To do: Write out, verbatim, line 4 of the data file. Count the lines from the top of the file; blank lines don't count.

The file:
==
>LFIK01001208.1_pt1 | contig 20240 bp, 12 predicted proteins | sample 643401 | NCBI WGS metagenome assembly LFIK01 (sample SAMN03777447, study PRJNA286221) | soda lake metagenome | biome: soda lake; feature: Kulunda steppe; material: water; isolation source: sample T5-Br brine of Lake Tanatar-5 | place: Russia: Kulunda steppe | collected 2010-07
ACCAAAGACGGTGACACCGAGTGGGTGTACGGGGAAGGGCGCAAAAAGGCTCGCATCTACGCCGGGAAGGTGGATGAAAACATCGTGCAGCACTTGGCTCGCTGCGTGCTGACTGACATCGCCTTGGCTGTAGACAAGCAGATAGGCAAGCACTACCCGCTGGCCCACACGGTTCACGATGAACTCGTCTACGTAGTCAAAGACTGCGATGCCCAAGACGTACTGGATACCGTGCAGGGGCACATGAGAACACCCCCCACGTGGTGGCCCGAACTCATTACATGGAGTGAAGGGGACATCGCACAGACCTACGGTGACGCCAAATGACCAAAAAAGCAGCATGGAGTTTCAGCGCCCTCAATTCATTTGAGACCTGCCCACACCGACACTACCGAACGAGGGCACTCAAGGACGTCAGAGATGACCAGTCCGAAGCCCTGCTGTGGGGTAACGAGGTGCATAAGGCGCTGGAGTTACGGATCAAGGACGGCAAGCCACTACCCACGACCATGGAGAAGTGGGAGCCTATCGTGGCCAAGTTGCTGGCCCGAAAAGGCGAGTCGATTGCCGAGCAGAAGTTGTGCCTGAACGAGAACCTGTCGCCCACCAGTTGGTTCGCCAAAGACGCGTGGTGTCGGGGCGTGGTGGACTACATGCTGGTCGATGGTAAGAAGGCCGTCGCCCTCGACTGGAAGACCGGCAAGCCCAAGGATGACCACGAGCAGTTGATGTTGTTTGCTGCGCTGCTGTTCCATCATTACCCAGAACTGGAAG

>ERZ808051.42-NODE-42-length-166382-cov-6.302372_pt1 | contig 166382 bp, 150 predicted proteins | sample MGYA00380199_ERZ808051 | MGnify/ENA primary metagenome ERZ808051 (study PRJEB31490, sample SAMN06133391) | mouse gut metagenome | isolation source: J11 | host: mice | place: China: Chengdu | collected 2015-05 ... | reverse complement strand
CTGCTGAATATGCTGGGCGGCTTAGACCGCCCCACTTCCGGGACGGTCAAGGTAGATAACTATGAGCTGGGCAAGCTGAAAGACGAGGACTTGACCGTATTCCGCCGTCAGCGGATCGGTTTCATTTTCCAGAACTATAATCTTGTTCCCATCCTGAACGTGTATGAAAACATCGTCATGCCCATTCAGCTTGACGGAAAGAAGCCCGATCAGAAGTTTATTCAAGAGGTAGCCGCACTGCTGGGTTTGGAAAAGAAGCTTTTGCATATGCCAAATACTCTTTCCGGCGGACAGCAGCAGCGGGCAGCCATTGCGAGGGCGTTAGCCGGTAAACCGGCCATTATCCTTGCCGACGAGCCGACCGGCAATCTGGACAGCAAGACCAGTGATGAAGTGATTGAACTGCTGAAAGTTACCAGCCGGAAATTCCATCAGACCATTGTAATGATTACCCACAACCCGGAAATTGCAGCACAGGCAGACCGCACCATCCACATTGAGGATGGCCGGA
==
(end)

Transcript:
CTGCTGAATATGCTGGGCGGCTTAGACCGCCCCACTTCCGGGACGGTCAAGGTAGATAACTATGAGCTGGGCAAGCTGAAAGACGAGGACTTGACCGTATTCCGCCGTCAGCGGATCGGTTTCATTTTCCAGAACTATAATCTTGTTCCCATCCTGAACGTGTATGAAAACATCGTCATGCCCATTCAGCTTGACGGAAAGAAGCCCGATCAGAAGTTTATTCAAGAGGTAGCCGCACTGCTGGGTTTGGAAAAGAAGCTTTTGCATATGCCAAATACTCTTTCCGGCGGACAGCAGCAGCGGGCAGCCATTGCGAGGGCGTTAGCCGGTAAACCGGCCATTATCCTTGCCGACGAGCCGACCGGCAATCTGGACAGCAAGACCAGTGATGAAGTGATTGAACTGCTGAAAGTTACCAGCCGGAAATTCCATCAGACCATTGTAATGATTACCCACAACCCGGAAATTGCAGCACAGGCAGACCGCACCATCCACATTGAGGATGGCCGGA